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Republic Wireless Relay+ Review 2021

This talkie can really walk. Republic Wireless’s Relay+ ($99) is a distance-friendly alternative to enterprise walkie-talkie systems, delivering strictly controlled one-button communication with the range of a mobile phone. If you manage workgroups across a big campus and you’ve been frustrated by walkie-talkie range or channel manageability, this is a slick solution.


The Relay+ is an enterprise-friendly version of the Republic Wireless Relay, which we reviewed in 2018. The hardware is largely the same, though the Relay’s bright, friendly colors have been replaced by sober gray. It’s a palm-sized, silicone-covered lozenge with one large button in the center, volume buttons and a channel-change button on one side, and a USB-C port on the other. It’s 2.67 inches square and 0.67 inch thick, and weighs 2.5 ounces.

Volume buttons and a channel-change button are on one side of the Relay+.

The little Relay+ is covered in silicone, but it’s not ultra-rugged. It’s IPX8-rated and can safely be dunked in 4 feet of water for 30 minutes. Multiple drops to a tile floor didn’t bug our test unit. But it probably would not survive, say, being driven over with a golf cart. (I opted not to test this.)

The Relay+ works with USB-C and Bluetooth headsets as well as single-ear swivel, D-ring, acoustic tube, and ear hook earpieces, all of which run around $40 with the needed adapter. A $10 belt clip keeps it handy.

Two Relays, one showing the USB-C portThe USB-C port is used for charging as well as headphone connection.

Add up all the accessories and it’s still less expensive than a phone, though it’s more expensive than cheap two-way radios. And, as with a phone, you’ll pay for a connectivity plan. The base plan ($10/month or $100/year) includes unlimited channels. An advanced plan ($15/month or $150/year) adds support for Bluetooth location beacons, location and message histories, message transcription and text replies, and one-to-one calling between Relay devices. It’s hard to find cell phone plans with that low a monthly fee. If you’re weighing the option of buying everyone on your team a work phone, the Relay+ is a very affordable alternative.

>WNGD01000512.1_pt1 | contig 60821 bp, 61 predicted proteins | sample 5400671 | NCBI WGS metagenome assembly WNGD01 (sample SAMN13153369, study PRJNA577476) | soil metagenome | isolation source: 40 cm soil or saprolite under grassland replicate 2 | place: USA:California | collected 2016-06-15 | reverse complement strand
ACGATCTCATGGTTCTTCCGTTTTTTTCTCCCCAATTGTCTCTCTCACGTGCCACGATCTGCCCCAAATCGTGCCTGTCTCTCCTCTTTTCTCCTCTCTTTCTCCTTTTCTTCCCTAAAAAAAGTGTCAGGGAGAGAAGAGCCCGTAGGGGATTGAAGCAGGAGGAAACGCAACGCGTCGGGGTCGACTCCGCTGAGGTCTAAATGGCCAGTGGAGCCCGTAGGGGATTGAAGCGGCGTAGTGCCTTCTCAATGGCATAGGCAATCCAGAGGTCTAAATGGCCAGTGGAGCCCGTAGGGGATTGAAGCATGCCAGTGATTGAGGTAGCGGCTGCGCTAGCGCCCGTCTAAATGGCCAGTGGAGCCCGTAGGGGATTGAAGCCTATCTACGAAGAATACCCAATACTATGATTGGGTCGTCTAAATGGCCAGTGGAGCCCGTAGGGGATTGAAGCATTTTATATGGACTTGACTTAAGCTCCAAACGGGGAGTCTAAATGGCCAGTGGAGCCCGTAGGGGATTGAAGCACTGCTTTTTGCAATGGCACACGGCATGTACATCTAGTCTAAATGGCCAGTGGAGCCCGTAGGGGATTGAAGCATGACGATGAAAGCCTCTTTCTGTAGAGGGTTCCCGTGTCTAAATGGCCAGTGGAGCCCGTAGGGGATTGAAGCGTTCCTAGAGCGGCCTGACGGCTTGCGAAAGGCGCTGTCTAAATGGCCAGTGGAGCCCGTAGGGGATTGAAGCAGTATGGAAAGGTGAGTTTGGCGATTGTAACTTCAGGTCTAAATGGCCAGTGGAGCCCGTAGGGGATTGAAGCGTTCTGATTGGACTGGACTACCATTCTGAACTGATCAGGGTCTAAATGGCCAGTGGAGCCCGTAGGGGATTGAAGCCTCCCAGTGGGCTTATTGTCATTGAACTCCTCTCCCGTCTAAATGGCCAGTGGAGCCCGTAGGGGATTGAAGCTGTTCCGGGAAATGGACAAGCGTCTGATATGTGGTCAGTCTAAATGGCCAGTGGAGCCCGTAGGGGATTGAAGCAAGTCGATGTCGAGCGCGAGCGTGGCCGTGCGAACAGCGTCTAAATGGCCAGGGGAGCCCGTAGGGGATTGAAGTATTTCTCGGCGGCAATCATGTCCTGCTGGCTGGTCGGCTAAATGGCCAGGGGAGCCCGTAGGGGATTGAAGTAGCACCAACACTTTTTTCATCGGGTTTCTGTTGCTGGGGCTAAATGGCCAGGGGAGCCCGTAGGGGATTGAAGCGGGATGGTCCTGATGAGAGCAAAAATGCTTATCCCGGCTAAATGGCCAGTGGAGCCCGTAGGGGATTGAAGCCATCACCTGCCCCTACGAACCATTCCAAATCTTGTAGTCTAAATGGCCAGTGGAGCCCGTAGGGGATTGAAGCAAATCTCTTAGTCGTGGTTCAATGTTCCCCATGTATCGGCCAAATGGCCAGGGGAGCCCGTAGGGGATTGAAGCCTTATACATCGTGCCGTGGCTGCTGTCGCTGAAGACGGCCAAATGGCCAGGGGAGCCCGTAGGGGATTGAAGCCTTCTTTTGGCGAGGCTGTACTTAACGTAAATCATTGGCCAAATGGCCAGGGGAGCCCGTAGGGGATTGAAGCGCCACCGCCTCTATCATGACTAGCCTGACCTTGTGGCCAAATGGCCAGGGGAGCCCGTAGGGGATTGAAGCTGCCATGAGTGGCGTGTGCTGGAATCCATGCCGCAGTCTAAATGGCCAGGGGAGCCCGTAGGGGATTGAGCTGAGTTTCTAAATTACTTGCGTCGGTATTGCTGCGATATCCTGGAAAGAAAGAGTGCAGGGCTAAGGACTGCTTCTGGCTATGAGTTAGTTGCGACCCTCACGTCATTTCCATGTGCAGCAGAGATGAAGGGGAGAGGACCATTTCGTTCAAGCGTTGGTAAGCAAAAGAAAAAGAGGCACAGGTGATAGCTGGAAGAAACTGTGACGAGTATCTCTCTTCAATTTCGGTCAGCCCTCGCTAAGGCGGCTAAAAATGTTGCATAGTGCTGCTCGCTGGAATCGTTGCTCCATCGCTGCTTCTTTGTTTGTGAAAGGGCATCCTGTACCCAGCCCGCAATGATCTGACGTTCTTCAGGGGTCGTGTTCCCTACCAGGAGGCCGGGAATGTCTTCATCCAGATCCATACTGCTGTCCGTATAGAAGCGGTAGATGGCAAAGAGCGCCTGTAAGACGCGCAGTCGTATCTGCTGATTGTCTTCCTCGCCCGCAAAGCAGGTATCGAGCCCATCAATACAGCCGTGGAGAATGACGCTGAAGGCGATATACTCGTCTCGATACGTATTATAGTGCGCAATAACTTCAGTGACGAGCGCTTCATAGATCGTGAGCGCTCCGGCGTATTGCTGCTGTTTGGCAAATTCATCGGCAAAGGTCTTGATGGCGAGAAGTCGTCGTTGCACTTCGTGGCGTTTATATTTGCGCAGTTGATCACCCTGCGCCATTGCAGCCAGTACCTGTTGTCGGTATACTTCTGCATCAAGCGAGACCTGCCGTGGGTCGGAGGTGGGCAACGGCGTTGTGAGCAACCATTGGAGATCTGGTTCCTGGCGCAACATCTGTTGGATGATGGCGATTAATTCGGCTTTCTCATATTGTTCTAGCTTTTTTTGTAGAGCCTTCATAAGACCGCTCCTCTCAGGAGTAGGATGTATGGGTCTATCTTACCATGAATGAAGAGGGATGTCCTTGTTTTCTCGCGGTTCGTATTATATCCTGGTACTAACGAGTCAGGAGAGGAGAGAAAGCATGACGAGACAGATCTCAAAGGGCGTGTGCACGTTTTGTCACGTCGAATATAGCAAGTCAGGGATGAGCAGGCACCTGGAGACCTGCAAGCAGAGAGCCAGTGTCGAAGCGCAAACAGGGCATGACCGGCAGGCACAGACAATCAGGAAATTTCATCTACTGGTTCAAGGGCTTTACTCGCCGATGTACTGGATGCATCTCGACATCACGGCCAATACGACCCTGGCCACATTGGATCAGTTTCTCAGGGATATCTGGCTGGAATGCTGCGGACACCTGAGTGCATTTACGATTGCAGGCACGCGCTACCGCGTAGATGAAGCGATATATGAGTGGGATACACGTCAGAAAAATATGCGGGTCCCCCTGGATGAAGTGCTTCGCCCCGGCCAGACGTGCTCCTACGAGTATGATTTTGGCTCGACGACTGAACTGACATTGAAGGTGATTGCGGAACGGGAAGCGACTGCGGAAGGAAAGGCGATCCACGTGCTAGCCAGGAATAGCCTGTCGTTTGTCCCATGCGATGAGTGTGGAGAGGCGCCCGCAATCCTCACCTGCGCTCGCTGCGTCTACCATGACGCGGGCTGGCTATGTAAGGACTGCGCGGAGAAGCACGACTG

A Critical Dashboard

Republic includes its web-based fleet management dashboard in the cost of the Relay+, and that’s a fantastic bargain that more than offsets the cost of the service plan. By comparison, enterprise software for managing two-way radios, such as Motorola’s MotoTrbo, starts at around $6,000 plus a charge for every seat.

The dashboard is a big part of what makes the Relay+ both different from the older family-oriented Relay model and better than analog walkies. An administrator can manage an unlimited number of Relay+ devices, which includes monitoring their status, arranging their groups and channels, and turning features on and off.

I’m impressed by the quality of management options here. You can keep an eye on Relays’ battery levels and locations, forcibly switch their channels or set their volumes, and broadcast to some or many devices.

Republic Relay+ dashboard screenshotThe Relay+ dashboard is packed with handy features.

Using the dashboard, you can set up an unlimited number of group channels and one-to-one chats on the devices. You really don’t want to have more than about four on each device, though, because changing channels is slow: You tap the side button to slowly rotate through them one by one. You can also add a translate channel, which translates one-way between 17 different languages using Google’s translation software. You can only do one unidirectional language pair on each Relay—for example, Spanish to English or English to Spanish, but not both.

One-to-one chat channels also have the ability to store and forward messages—basically, leaving a message for someone—but group channels don’t.

High-end, enterprise two-way radio management systems provide better logging and recording of past locations, events, messages and status changes. But for a cost of $0, what the Relay+ Dashboard does is very impressive.